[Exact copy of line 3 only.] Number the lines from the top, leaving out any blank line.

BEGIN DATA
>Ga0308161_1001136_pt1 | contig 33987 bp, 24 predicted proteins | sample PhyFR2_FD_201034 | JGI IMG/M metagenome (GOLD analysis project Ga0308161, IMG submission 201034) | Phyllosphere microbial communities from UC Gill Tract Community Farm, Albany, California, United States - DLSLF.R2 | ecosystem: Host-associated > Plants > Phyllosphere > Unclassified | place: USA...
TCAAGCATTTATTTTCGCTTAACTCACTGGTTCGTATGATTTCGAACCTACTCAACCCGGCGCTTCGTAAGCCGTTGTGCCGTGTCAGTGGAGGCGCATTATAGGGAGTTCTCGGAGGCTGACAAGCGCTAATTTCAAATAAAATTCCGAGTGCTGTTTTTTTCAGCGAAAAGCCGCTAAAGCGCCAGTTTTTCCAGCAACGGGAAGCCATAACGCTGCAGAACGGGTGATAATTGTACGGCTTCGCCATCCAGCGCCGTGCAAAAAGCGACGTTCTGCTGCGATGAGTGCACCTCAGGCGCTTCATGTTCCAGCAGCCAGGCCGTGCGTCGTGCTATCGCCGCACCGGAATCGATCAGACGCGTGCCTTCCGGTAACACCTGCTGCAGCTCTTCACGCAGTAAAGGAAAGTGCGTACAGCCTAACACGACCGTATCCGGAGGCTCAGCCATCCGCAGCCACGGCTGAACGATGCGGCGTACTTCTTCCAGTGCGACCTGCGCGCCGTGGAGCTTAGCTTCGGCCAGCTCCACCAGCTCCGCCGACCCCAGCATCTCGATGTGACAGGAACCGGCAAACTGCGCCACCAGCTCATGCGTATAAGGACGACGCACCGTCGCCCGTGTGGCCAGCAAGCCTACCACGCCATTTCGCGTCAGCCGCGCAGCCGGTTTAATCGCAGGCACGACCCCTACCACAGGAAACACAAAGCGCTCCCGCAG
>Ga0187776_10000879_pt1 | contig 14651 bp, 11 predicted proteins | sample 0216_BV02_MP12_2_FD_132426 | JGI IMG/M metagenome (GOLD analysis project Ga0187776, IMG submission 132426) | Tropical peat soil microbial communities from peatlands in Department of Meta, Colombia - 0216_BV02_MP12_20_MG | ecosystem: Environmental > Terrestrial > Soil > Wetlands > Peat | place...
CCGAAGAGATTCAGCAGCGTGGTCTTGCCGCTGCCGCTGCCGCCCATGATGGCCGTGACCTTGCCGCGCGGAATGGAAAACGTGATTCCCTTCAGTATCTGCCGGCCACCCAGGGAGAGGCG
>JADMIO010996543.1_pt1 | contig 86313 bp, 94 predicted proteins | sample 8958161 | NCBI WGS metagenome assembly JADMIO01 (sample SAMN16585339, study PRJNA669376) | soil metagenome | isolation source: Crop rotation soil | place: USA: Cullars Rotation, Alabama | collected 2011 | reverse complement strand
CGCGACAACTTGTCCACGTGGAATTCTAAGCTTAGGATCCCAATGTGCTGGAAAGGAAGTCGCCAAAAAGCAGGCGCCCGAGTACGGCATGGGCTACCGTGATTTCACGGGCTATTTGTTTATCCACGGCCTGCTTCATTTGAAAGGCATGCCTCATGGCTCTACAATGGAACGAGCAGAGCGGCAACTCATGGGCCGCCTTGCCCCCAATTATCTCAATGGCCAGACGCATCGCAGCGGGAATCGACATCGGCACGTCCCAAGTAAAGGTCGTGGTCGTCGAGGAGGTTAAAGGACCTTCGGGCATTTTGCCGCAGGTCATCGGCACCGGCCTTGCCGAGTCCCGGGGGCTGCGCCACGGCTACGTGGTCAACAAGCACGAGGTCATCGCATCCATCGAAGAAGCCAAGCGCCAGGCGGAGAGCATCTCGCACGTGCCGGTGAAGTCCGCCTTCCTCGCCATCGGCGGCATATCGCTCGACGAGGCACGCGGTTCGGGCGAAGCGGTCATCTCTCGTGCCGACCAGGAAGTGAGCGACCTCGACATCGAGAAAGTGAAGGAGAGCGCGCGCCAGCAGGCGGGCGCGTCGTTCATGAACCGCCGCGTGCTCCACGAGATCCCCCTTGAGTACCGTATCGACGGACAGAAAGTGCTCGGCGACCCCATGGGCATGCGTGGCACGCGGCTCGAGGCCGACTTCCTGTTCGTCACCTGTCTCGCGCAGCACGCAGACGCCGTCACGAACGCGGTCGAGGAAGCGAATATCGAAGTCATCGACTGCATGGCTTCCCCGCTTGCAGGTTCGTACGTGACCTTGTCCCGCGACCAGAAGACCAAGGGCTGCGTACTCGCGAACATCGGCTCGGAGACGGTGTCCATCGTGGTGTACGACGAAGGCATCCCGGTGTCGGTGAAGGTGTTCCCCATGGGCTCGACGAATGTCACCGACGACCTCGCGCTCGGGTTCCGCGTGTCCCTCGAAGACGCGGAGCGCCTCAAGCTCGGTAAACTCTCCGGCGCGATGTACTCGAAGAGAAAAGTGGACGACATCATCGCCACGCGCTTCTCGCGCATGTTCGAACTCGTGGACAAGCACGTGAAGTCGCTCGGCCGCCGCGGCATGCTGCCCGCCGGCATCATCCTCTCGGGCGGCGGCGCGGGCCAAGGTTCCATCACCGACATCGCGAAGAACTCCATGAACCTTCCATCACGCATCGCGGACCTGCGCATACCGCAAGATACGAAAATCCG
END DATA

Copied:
>Ga0187776_10000879_pt1 | contig 14651 bp, 11 predicted proteins | sample 0216_BV02_MP12_2_FD_132426 | JGI IMG/M metagenome (GOLD analysis project Ga0187776, IMG submission 132426) | Tropical peat soil microbial communities from peatlands in Department of Meta, Colombia - 0216_BV02_MP12_20_MG | ecosystem: Environmental > Terrestrial > Soil > Wetlands > Peat | place...